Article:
“When President Lincoln established the Department of Agriculture nearly a century and a half ago, he called it the people's department for it was meant to serve the interests of those who lived off the land,” he noted. “I know it will be the people's department once more when Tom is at the helm.”
Vilsack said the Department must be about the work of “improving profitability for farmers and ranchers and expanding opportunities in the rural communities in which they live. It must aggressively promote policies and programs that support sustainable practices to conserve and preserve our precious natural resources, our land, our water and our forests.”
Obama said Vilsack has been a leader among governors when it comes to clean energy, and he credited the Iowa governor with the fact that his state seems to be holding its own during the current difficult economic times.
“When it comes to agriculture, obviously, if you don't know agriculture, you're not going to be the governor of Iowa,” said Obama in an apparent reference to complaints about Vilsack's lack of an agricultural background.
Vilsack served as Iowa's governor until 2007 when the nation's leading corn-producing state was building the majority of its 42 ethanol plants. Since then, he has practiced law in Des Moines and has written a series of op-ed articles advancing the cause of renewable fuels.
The American Farm Bureau Federation and National Corn Growers Association, two of the nation's largest farm groups, praised both nominations, saying Vilsack and Salazar have demonstrated leadership on agriculturally related issues.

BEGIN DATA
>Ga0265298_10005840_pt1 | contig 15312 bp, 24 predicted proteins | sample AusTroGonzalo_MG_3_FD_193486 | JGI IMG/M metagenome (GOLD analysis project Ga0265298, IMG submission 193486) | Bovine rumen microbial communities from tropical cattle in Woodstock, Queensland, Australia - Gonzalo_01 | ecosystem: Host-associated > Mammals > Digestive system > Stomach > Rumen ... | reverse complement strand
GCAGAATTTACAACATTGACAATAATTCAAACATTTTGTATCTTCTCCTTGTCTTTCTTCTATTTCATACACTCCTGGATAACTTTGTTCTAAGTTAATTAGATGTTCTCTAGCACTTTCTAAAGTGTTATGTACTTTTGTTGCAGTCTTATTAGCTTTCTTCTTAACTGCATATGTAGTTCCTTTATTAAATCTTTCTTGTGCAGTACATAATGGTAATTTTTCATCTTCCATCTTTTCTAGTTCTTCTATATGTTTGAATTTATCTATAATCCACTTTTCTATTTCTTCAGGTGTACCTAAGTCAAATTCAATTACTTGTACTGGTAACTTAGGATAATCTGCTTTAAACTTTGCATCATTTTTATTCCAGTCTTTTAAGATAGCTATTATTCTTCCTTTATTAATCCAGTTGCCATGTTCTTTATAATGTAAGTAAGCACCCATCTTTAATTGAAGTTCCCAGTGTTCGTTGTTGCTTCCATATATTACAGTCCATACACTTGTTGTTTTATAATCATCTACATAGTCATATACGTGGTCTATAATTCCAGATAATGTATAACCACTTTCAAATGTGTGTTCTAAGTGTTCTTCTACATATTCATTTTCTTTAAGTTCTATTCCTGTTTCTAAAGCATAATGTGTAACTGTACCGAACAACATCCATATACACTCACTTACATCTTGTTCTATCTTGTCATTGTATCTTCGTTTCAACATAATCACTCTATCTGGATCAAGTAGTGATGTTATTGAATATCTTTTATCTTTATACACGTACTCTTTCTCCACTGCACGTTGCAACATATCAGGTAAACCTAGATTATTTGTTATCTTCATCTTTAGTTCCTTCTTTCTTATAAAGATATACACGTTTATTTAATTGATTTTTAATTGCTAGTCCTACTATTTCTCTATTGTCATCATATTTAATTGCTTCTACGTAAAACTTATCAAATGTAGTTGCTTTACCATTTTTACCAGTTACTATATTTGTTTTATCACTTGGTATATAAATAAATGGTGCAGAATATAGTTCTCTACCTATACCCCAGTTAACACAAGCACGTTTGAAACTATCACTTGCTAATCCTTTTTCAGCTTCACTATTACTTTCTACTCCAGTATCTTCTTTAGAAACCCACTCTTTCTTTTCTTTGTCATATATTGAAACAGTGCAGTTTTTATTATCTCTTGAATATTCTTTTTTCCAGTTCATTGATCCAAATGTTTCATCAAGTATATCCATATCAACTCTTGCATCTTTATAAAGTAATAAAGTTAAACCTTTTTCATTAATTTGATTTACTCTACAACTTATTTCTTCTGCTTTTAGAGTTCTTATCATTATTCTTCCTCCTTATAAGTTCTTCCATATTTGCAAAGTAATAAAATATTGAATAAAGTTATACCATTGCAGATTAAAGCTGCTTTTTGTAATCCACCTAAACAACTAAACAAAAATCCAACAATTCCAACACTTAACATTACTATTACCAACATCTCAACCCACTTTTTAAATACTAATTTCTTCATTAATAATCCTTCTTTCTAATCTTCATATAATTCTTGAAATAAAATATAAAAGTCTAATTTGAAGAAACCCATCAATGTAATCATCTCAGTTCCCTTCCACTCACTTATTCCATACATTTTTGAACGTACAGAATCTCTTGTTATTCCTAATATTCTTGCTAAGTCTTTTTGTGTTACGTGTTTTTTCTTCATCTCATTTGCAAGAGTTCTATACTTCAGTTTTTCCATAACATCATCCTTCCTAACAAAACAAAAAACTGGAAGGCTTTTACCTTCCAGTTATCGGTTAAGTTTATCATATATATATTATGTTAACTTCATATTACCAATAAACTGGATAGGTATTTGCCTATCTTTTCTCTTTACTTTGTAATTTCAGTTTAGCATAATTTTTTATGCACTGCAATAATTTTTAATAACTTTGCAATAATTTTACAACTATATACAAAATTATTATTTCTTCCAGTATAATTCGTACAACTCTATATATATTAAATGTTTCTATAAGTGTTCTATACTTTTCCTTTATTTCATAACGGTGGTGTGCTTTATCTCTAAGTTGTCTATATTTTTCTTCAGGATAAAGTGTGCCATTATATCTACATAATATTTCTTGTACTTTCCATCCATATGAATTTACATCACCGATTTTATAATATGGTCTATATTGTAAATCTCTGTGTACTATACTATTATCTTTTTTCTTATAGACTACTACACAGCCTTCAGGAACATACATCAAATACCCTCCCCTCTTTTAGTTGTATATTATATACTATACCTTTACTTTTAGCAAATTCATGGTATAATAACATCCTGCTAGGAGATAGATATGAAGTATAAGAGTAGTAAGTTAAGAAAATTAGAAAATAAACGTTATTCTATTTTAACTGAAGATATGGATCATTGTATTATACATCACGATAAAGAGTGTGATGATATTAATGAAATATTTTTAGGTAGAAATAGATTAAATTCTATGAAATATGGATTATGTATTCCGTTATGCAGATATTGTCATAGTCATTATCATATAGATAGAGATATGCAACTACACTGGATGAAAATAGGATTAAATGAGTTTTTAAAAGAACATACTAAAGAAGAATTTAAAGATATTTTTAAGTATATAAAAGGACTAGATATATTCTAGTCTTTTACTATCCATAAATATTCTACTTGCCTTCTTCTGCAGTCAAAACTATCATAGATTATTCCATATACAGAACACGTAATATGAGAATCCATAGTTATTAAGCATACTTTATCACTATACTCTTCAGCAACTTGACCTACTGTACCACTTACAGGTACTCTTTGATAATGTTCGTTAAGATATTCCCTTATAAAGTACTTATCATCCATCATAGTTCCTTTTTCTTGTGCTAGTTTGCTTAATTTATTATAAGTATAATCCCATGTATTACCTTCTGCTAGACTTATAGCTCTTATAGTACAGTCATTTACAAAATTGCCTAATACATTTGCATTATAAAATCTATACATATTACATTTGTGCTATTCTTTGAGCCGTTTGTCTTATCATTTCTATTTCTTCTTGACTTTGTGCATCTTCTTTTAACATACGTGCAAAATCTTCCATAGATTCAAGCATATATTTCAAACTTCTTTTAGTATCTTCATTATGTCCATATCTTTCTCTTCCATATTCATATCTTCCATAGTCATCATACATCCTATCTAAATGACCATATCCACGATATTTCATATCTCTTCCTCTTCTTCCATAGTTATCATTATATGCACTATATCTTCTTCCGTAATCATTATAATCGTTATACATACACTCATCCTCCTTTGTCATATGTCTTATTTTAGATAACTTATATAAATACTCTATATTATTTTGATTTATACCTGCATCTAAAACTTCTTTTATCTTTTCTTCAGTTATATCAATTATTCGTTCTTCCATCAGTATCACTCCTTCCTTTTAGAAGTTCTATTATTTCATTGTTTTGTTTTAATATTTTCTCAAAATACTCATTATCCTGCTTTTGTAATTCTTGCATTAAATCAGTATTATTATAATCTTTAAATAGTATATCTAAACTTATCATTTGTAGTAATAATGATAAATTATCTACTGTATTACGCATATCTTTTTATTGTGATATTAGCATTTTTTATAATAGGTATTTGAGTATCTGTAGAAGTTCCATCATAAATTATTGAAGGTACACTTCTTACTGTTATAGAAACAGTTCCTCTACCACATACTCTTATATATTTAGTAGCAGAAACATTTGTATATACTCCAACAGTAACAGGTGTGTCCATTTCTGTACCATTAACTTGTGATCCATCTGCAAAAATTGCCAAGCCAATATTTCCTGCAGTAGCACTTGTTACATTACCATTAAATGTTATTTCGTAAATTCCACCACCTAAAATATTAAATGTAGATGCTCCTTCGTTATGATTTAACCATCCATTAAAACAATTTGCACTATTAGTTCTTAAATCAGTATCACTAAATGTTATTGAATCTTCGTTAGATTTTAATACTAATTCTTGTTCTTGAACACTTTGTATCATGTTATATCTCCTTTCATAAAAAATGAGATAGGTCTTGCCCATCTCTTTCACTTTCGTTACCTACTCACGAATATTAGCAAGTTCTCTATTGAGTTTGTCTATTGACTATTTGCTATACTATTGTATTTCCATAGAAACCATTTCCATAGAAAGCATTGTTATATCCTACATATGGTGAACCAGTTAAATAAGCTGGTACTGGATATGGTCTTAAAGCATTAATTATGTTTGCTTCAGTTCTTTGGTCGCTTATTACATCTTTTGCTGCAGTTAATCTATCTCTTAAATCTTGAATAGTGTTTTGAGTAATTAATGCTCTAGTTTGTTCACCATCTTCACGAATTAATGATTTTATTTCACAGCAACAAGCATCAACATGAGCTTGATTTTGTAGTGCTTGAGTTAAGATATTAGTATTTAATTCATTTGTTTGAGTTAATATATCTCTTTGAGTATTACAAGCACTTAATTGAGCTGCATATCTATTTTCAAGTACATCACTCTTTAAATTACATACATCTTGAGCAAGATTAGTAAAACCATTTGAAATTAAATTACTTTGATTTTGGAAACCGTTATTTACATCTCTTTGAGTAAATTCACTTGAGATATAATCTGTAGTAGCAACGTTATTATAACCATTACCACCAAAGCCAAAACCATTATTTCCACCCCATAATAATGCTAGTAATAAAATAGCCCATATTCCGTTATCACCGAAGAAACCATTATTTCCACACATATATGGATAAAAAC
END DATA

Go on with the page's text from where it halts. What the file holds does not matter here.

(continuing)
“During his tenure as Iowa's governor, Gov. Vilsack was an ardent supporter of furthering the use of renewable fuels such as ethanol, biodiesel and wind, as well as an advocate for biotechnology,” said Farm Bureau President Bob Stallman. “He has been a strong proponent of international trade and expanding our export markets.
“Sen. Salazar is also uniquely qualified and experienced to serve as Secretary of the Interior. He serves on the Energy and Natural Resources Committee and has been a strong proponent of expanding the development of renewable fuels.”
“As a former two-term Governor from a state where corn plays such an important role, Vilsack has demonstrated a commitment and deep knowledge of issues ranging from ethanol to conservation,” said NCGA Chairman Ron Litterer, a corn and hog farmer from Greene, Iowa.
Litterer noted that Vilsack has chaired the Governors Ethanol Coalition, Governors Biotechnology Partnership, and the National Governors Association's Natural Resources Committee, which handles agriculture and energy policies, along with chairing the Democratic Governors Association in 2004.
“Governor Vilsack understands the opportunities and challenges facing the corn industry today,” NCGA President Bob Dickey said. “We feel he is a wise choice to lead the United States Department of Agriculture and look forward to working with him.”
Vilsack was one of the first candidates mentioned for the secretary's post following the Nov. 4 election, but had since indicated he did not think he would be the nominee. The president-elect was asked during his press conference what had happened since Vilsack had been led to believe he would not be the secretary.
“Well, I don't know who led him to believe that,” said Obama. “Whoever did, obviously, was misinformed, because here he stands.”